An extraordinarily rare and beautiful pair of diminutive Chinese Mandarin duck-form covered boxes, each finely modeled with their heads raised and their bodies overlaid with meticulously carved and detailed mother-of-pearl feathers, both with great charm and personality. A small piece of each back lifts to form the cover of each box and reveals a mother-of-pearl Qianlong mark, again, painstakingly carved out of mother-of-pearl, and each duck nestled, perfectly fitting, into their own custom stand. The Mandarin duck is a popular theme in Chinese art as they mate for life and symbolize marital bliss and harmony. Obviously displaying in all aspects a level of quality denoting an Imperial workshop. Measuring 2 1/2″ tall x 3 1/2″ wide. Early 19th century. A similar pair with less presence and detail sold in Christies London, November 8, 2011, Lot 0218 for 23,750 pounds.
A classic Chinese cloisonne bowl finely decorated with an overall floral design-including peony, prunus and chrysanthemum, using an exceptional range of vibrant enamels all set off by the use of a gilded bronze rim and foot, as well as gilded wire separating the cells of enamel. Measuring 6″ in diameter x 2 1/4″ tall and in good condition. Dating to the late Qianlong/Jiajing period, circa 1780-1820. Formerly in the collection of James Graham, the James Graham Gallery, New York,(1915-1991).
A charming pair of Chinese export diminutive scholars’ screens, each with an elaborately carved frame and stand, inset with a “dreamstone” a thinly cut cross-section of veined stone, often resembling impressionistic landscapes, intended to be placed upon a scholar’s desk for contemplation and meditation. Measuring 10″ x 6″; one with a small line to one of the stones, and both with some very minor lines to the stands. Early 20th century.
A couple of beautiful little pieces of workmanship, this pair of diminutive round covered jade boxes are finely crafted and bear the Qianlong mark incised on the reverse of each. The painstakingly hand-polished surfaces are indicative of Imperial shop workmanship, the aesthetic and design spare in order to showcase the time and talent it took to create these near -perfect little objects. There is no extraneous details or flourishes to distract the eye from the simple beauty of the form and material. Measuring 2″ x 1″ and bearing the Qianlong mark (1736-1796) and in very good condition. Ex-collection of the James Graham Gallery, N. Y. (1915-1991).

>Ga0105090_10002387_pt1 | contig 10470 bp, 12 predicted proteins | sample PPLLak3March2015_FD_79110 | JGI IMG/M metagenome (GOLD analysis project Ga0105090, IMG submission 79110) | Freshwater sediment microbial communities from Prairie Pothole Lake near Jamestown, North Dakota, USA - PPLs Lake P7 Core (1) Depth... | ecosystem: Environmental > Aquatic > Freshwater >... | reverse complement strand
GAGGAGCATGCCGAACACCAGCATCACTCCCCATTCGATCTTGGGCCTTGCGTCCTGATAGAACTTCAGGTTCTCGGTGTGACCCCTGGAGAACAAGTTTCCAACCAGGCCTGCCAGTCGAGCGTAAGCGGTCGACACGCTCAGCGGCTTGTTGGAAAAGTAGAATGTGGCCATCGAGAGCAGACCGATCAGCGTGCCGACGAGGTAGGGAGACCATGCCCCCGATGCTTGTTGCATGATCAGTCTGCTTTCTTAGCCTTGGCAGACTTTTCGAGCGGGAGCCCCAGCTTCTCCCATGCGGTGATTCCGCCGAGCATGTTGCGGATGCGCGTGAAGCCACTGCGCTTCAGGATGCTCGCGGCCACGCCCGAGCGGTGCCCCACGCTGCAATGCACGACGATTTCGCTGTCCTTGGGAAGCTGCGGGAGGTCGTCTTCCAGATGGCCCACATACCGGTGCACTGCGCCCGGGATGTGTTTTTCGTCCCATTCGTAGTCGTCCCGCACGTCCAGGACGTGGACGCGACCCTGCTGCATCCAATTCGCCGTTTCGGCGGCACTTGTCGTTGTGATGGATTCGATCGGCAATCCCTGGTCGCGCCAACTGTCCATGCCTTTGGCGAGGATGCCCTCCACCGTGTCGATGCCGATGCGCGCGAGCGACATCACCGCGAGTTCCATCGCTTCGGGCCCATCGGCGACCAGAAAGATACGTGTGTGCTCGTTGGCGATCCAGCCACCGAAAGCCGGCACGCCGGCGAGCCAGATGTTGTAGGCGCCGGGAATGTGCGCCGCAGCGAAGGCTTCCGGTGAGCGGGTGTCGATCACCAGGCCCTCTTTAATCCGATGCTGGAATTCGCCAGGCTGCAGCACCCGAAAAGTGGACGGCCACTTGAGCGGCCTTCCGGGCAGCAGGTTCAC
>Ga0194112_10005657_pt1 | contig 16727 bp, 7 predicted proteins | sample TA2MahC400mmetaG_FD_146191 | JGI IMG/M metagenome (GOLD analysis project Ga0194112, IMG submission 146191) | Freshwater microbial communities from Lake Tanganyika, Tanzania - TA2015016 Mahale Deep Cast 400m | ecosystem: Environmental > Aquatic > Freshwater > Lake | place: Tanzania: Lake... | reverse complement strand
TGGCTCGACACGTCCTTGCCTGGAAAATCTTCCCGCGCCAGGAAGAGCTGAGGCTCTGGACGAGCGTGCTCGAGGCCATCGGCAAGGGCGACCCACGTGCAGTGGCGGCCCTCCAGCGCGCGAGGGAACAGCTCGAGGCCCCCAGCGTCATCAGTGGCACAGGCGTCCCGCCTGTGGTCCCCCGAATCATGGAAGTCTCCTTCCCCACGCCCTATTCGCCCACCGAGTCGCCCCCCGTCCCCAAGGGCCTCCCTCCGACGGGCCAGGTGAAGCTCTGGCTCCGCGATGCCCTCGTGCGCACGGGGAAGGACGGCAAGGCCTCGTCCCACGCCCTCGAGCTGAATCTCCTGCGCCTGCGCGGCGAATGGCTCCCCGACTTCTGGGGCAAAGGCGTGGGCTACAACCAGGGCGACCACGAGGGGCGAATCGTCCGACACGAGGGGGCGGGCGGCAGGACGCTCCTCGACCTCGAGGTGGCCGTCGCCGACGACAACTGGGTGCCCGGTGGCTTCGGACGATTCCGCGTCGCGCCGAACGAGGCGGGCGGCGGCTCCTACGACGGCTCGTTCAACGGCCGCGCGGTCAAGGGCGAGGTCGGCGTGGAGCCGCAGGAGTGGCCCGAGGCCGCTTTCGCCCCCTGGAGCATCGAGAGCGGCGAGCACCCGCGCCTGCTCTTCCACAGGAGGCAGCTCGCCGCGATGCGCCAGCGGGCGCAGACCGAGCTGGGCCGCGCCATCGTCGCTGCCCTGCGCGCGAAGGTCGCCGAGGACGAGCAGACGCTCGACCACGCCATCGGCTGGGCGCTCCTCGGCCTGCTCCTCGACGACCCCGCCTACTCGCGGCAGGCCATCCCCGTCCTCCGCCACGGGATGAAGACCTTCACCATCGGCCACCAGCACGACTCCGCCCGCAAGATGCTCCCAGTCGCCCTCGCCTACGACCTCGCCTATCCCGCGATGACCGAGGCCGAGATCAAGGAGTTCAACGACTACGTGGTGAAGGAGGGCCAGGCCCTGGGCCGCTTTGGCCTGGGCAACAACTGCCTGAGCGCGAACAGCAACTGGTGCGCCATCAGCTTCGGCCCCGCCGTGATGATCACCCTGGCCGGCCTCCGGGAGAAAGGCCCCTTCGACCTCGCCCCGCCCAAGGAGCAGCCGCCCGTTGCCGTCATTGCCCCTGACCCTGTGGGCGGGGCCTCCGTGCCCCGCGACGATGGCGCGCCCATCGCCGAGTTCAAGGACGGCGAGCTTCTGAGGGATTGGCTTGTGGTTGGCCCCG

A beautifully molded pair of Chinese export porcelain blanc-de-chine libation cups each simply modeled with a sprig of prunus in relief and raised upon a naturalistic tree root base. Very fine, buttery glaze, one minute rim frit to one, otherwise very good condition. Measuring 3″ wide x 2″ tall. 17th century. pr. $750
A very rare form indeed, this charming Chinese export porcelain shoe is finely decorated and glazed in famille verte enamels as well as being painstakingly reticulated, the openwork pattern cut by hand-what a tour-de-force of the potter’s art to achieve this little gem after the arduous firing process, not to mention surviving the three centuries that have elapsed since! Measuring 2 1/4″ x 4 1/2″ and in amazingly fine condition. Kangxi period, circa 1700-1710.
A rather rare Chinese Blanc-de-Chine porcelain bowl molded with a band of figures of birds amongst grapevines above a lower register of swirled gardooning. Measuring 6 1/4″ in diameter and in very good condition. Bearing a Franzero Collection sticker as well as an old Chait Galleries sticker from New York. Kangxi period, 1662-1722.
Three elegant pairs of Chinese export porcelain, blanc- de- chine libation cups, two pair finely molded with classic Chinese images of deer, prunus and cranes after rhinoceros horn originals, one marked, a third pair raised upon a delicate foot with leaf and butterfly decoration. Measuring approximately 3 3/4″ x 2 1/2″ and in good condition, one pair with minor chips restored. 17th/18th century.
A very sophisticated Chinese porcelain monochrome vase in a hard-to-find iron-rust mottled glaze flecked with silver giving the piece a lustrous finish. The baluster form vase of lovely, balanced proportions, and the flecked glaze with a very consistent overall coverage-surely no small feat in the kiln. Very good condition with only a very minor frit to the rim. Measuring 6″ tall and bearing an old Ralph Chait label on the bottom. Qianlong period, 1736-1796.